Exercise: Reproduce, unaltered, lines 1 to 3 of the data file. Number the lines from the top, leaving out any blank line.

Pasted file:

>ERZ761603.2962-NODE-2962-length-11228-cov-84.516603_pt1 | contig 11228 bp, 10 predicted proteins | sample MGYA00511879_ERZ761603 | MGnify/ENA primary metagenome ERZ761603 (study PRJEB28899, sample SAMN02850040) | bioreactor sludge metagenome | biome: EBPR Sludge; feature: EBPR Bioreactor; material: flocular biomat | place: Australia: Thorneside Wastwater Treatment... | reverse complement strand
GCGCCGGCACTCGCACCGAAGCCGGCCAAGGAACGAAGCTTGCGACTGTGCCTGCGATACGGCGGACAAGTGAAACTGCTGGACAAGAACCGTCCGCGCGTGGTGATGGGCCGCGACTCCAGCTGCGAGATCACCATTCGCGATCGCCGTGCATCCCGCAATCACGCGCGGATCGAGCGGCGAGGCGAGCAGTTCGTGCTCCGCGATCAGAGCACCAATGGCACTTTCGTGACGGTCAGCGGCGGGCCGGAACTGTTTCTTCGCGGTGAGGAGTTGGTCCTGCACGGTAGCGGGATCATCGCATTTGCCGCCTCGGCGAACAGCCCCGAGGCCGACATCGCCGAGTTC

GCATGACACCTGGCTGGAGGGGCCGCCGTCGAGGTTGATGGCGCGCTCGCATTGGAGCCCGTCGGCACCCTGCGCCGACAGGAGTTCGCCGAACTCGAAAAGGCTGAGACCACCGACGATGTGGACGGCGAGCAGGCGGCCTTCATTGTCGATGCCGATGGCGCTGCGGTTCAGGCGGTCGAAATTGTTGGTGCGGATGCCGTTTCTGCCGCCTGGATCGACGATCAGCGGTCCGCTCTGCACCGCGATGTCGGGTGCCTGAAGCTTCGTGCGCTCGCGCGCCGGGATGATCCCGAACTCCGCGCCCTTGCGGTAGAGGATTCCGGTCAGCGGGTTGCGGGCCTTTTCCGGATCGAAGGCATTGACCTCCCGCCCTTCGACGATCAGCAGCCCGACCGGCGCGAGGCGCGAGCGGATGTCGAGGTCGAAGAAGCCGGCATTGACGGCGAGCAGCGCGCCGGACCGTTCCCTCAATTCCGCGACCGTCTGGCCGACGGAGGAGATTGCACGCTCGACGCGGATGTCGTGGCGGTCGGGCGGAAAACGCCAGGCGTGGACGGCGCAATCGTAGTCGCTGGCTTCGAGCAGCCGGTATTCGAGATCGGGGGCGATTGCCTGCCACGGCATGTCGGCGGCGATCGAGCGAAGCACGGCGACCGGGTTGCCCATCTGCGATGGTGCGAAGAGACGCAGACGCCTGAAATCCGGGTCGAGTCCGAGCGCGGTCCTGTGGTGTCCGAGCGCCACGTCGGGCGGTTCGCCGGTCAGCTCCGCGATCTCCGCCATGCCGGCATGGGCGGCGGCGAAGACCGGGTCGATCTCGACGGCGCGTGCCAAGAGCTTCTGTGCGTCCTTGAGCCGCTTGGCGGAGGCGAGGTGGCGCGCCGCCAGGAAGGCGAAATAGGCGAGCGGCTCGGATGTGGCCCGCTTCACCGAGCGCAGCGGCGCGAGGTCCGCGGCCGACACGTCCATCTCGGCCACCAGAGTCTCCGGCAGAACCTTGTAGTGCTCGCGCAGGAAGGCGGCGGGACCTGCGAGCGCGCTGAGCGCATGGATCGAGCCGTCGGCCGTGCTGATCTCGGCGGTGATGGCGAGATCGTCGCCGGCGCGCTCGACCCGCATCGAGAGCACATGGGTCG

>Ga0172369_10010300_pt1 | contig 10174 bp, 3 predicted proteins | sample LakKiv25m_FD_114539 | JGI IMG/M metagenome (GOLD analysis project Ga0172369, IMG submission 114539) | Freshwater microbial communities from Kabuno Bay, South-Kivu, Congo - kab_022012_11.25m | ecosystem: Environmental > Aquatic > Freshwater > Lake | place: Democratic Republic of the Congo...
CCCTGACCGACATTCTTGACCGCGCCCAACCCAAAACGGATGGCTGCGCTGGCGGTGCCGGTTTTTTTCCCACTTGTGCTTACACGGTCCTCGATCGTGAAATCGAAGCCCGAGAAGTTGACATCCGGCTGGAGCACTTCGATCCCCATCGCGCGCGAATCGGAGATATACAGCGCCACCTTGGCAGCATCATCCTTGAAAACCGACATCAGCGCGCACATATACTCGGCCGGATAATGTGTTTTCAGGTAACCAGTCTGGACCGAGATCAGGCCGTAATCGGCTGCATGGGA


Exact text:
>ERZ761603.2962-NODE-2962-length-11228-cov-84.516603_pt1 | contig 11228 bp, 10 predicted proteins | sample MGYA00511879_ERZ761603 | MGnify/ENA primary metagenome ERZ761603 (study PRJEB28899, sample SAMN02850040) | bioreactor sludge metagenome | biome: EBPR Sludge; feature: EBPR Bioreactor; material: flocular biomat | place: Australia: Thorneside Wastwater Treatment... | reverse complement strand
GCGCCGGCACTCGCACCGAAGCCGGCCAAGGAACGAAGCTTGCGACTGTGCCTGCGATACGGCGGACAAGTGAAACTGCTGGACAAGAACCGTCCGCGCGTGGTGATGGGCCGCGACTCCAGCTGCGAGATCACCATTCGCGATCGCCGTGCATCCCGCAATCACGCGCGGATCGAGCGGCGAGGCGAGCAGTTCGTGCTCCGCGATCAGAGCACCAATGGCACTTTCGTGACGGTCAGCGGCGGGCCGGAACTGTTTCTTCGCGGTGAGGAGTTGGTCCTGCACGGTAGCGGGATCATCGCATTTGCCGCCTCGGCGAACAGCCCCGAGGCCGACATCGCCGAGTTC

GCATGACACCTGGCTGGAGGGGCCGCCGTCGAGGTTGATGGCGCGCTCGCATTGGAGCCCGTCGGCACCCTGCGCCGACAGGAGTTCGCCGAACTCGAAAAGGCTGAGACCACCGACGATGTGGACGGCGAGCAGGCGGCCTTCATTGTCGATGCCGATGGCGCTGCGGTTCAGGCGGTCGAAATTGTTGGTGCGGATGCCGTTTCTGCCGCCTGGATCGACGATCAGCGGTCCGCTCTGCACCGCGATGTCGGGTGCCTGAAGCTTCGTGCGCTCGCGCGCCGGGATGATCCCGAACTCCGCGCCCTTGCGGTAGAGGATTCCGGTCAGCGGGTTGCGGGCCTTTTCCGGATCGAAGGCATTGACCTCCCGCCCTTCGACGATCAGCAGCCCGACCGGCGCGAGGCGCGAGCGGATGTCGAGGTCGAAGAAGCCGGCATTGACGGCGAGCAGCGCGCCGGACCGTTCCCTCAATTCCGCGACCGTCTGGCCGACGGAGGAGATTGCACGCTCGACGCGGATGTCGTGGCGGTCGGGCGGAAAACGCCAGGCGTGGACGGCGCAATCGTAGTCGCTGGCTTCGAGCAGCCGGTATTCGAGATCGGGGGCGATTGCCTGCCACGGCATGTCGGCGGCGATCGAGCGAAGCACGGCGACCGGGTTGCCCATCTGCGATGGTGCGAAGAGACGCAGACGCCTGAAATCCGGGTCGAGTCCGAGCGCGGTCCTGTGGTGTCCGAGCGCCACGTCGGGCGGTTCGCCGGTCAGCTCCGCGATCTCCGCCATGCCGGCATGGGCGGCGGCGAAGACCGGGTCGATCTCGACGGCGCGTGCCAAGAGCTTCTGTGCGTCCTTGAGCCGCTTGGCGGAGGCGAGGTGGCGCGCCGCCAGGAAGGCGAAATAGGCGAGCGGCTCGGATGTGGCCCGCTTCACCGAGCGCAGCGGCGCGAGGTCCGCGGCCGACACGTCCATCTCGGCCACCAGAGTCTCCGGCAGAACCTTGTAGTGCTCGCGCAGGAAGGCGGCGGGACCTGCGAGCGCGCTGAGCGCATGGATCGAGCCGTCGGCCGTGCTGATCTCGGCGGTGATGGCGAGATCGTCGCCGGCGCGCTCGACCCGCATCGAGAGCACATGGGTCG